Author Archives Kelley Ewing
Just in case you caught yesterday’s depressing article in the RTD about Virginia’s own groundhog (warning, it’s sad) and his tragic demise, we thought we’d share some sunnier stories on the forecaster of spring’s arrival. We searched “Groundhog Day” in Virginia Chronicle, and here’s a sampling of what we found:
First, a quick note that the Library’s Out of the Box and Fit to Print blogs will be joining forces under one name in the new year, so look for the new blog in 2018! Archived entries from both blogs will continue to be available. Stay tuned. . .
The Virginia Newspaper Project is delighted to announce digitized copies of Richmond Whig and Commercial Journal, a daily published by John Hampden Pleasants and Josiah Abbot from 1831-1832, are now available on Virginia Chronicle.
Thanks to a partnership with the Huntington Library in San Marino, California, which generously shared its collection with the Library of Virginia, the digitized issues on Virginia Chronicle represent a nearly complete run of Richmond Whig and Commercial Journal. This title is one among many in the Whig family of newspapers published in Richmond during the nineteenth century.
John Pleasants, born in Goochland and educated at William and Mary, practiced law before becoming a newspaper publisher. He began printing the Whig in 1824 in response to the Democratic Richmond Enquirer, published by Thomas Ritchie. The political and personal discord between the two editors became so intense it culminated in a duel on Feb. 27, 1846. Pleasant’s eventually died, at age 49, from wounds he suffered in the brutal encounter, but the Whig carried on in his absence.
Initially, the Whig was published semiweekly as the Constitutional Whig, until the name changed to the Richmond Whig and Public Advertiser in 1833. A daily edition of the paper commenced in 1828 as the Daily Richmond Whig. The name changed to the Richmond Whig and Commercial Journal from 1831-1832, and then changed again to the Daily Richmond Whig & Public Advertiser. If you’re not confused … read more »
The Virginia Newspaper Project (VNP) is thrilled to announce an ongoing project to make the Library of Virginia’s Civilian Conservation Corps (CCC) newspapers available on Virginia Chronicle. The camp newspapers in the LVA’s collection, published from 1934 to 1941 by the young men of the CCC, were mostly distributed in camps throughout the Commonwealth, though a handful are from locales outside Virginia.
The array of titles vary in sophistication, regularity and skill, but as a whole they offer a vivid picture of camp life during the Depression. Though the physical demands of CCC work could be exhausting, a youthful spirit radiates from the pages of the CCC newspapers: work safety reminders, camp classes and events, health columns, editorials, sports reports, cultural news and illustrations were regular features in many of the papers, but each had its own distinct flavor.
The camp newspapers are also packed with the names of people who were active in the CCC–you might find a mention of one of your relatives among the pages. Click here to learn more about the CCC and the newspapers they produced.
There is a great side note to this project we can’t neglect to mention. The CCC newspaper collection was preserved on both microfilm and microfiche for the Center for Research Libraries in 1991 by MicrogrAphic Preservation Service (MAPS):Did you happen to notice the name “Kelly L. Barrall” under the list of camera operators? The very same Kelly L. Barrall recently managed the project to digitize the microfiche she helped create over 25 years ago! Though MAPS has changed its name to Backstage Library Works, the company is still going strong, microfilming and digitizing archival collections.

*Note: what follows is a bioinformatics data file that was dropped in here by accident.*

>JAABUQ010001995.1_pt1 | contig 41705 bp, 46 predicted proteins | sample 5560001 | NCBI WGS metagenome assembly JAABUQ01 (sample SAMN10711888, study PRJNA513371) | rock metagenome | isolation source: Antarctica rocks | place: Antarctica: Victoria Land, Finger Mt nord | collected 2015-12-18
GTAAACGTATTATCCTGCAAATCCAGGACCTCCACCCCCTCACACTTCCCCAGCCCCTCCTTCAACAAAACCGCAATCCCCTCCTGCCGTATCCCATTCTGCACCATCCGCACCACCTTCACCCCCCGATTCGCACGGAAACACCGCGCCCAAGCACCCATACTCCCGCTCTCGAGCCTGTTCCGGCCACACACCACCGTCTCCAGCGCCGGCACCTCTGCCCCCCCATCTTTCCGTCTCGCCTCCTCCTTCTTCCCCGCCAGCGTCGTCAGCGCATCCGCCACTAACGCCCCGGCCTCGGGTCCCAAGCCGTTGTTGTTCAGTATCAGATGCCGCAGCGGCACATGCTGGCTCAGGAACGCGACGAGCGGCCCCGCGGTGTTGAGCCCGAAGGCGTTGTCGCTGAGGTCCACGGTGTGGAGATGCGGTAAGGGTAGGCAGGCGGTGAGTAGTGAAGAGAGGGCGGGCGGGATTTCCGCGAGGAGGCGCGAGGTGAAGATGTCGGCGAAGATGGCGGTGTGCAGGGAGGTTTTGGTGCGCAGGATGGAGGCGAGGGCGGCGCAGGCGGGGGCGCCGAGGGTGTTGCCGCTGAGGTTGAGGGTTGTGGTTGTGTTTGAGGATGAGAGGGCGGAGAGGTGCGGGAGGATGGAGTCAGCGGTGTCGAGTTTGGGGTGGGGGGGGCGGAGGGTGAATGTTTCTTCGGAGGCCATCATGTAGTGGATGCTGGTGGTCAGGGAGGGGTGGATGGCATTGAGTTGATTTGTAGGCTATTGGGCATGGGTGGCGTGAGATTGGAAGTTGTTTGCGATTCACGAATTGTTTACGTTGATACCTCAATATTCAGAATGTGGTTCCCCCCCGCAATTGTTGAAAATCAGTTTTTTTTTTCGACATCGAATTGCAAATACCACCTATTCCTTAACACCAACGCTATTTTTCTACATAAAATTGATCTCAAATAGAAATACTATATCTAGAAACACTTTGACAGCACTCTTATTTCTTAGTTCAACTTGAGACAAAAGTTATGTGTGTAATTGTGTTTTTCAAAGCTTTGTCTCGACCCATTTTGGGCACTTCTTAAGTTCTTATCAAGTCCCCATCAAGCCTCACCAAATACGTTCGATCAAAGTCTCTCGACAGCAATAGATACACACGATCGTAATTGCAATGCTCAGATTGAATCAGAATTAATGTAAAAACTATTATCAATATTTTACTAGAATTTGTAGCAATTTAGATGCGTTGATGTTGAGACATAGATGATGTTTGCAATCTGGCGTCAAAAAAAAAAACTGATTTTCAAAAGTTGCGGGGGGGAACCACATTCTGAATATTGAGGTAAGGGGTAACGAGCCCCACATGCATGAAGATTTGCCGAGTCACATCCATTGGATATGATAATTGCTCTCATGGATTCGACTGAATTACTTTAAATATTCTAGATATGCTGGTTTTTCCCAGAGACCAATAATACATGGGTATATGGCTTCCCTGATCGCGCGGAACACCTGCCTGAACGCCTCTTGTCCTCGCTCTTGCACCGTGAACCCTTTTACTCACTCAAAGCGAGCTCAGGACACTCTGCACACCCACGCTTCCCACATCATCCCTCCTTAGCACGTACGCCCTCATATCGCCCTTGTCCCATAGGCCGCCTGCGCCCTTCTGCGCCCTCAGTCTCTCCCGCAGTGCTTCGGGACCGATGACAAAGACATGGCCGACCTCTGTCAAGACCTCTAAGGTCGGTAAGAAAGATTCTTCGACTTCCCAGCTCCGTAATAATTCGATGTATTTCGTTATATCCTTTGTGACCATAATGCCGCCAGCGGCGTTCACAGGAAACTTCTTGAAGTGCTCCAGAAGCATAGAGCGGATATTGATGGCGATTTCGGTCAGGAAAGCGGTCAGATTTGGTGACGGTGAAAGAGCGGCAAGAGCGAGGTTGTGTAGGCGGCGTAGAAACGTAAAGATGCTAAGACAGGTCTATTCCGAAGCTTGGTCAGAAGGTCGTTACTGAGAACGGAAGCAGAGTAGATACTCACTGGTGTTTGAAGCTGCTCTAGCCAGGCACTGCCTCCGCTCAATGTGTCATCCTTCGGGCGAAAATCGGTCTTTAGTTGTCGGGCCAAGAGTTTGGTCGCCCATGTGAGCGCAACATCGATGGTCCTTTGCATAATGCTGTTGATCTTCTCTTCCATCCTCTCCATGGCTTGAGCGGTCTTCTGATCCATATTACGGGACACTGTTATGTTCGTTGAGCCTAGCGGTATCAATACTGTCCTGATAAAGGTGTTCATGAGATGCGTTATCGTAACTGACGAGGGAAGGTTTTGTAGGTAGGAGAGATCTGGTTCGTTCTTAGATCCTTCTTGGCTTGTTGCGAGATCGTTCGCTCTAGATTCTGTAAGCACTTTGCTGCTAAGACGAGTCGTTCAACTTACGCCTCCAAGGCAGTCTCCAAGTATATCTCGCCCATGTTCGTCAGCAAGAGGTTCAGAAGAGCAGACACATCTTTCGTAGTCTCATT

Big thanks to all of those at Backstage … read more »
Editorial cartoon from the Highland Recorder, 29 May 1925:
For a history of the holiday once known as “Decoration Day,” read Ralph Cavenali’s excellent article, “The Evolution of Memorial Day.” Cavenali is Deputy Director of the Division of Preservation and Access at the National Endowment of the Humanities.… read more »
In conjunction with the Library of Virginia’s current exhibition, Teetotalers & Moonshiners: Prohibition in Virginia, the Virginia Newspaper Project has made its sole issue of the Prohibition newspaper Anti-Liquor available on Virginia Chronicle.
Established in 1890 by John R. Moffet, Reverend of Memorial Baptist Church in Danville, Virginia, the weekly newspaper was, “issued for the sole purpose of educating the people upon the evils of the drink habit, and especially to turn light upon the question of Legal Prohibition.”
According to Lester Cappon’s Virginia Newspapers 1821-1935, a Lynchburg temperance monthly, the Truth, was absorbed by Anti-Liquor in 1891. Moffet continued editing the paper after the merger until he was gunned down by one of his many political opponents in Danville on November 11, 1892. A history of the Reverend Moffet’s church explained, “John R. Moffett died a martyr’s death at the hand of an assassin’s bullet for the cause of temperance.” Anti-Liquor ceased publication shortly after his death.
And visit the Library tonight, May 5, for what promises to be a fun event: “Goodbye, Booze”: The Music of Prohibition (with a Beer Chaser), offering traditional live music and beer crafted in honor of the Library’s exhibition. The event goes from 5:30 to 7:30, so come thirsty and ready to learn more about Prohibition, one of our nation’s most intriguing experiments.
It provides great satisfaction to the Virginia Newspaper Project staff when rare, historical newspapers surface thanks to thoughtful Library patrons–recently some twentieth century newspapers were donated that are wonderful additions to the Library of Virginia’s current collection.
The Camp Pickett News, a weekly camp newspaper published out of Blackstone, Virginia during World War II, was given to the Library by the daughter of a soldier stationed at the camp during the war.
Three issues, from July 1942, offer a vibrant picture of camp life for the young soldier. The News included articles like “V-Mail Forms Now Available at Post Office” and “An Innocent Looking Weapon,” with a photograph of a machine gun that could “spew death at the enemy too fast for comfort.” Each issue also listed a schedule of religious worship services and contained an array of photographs, comics, sports news and local advertisements.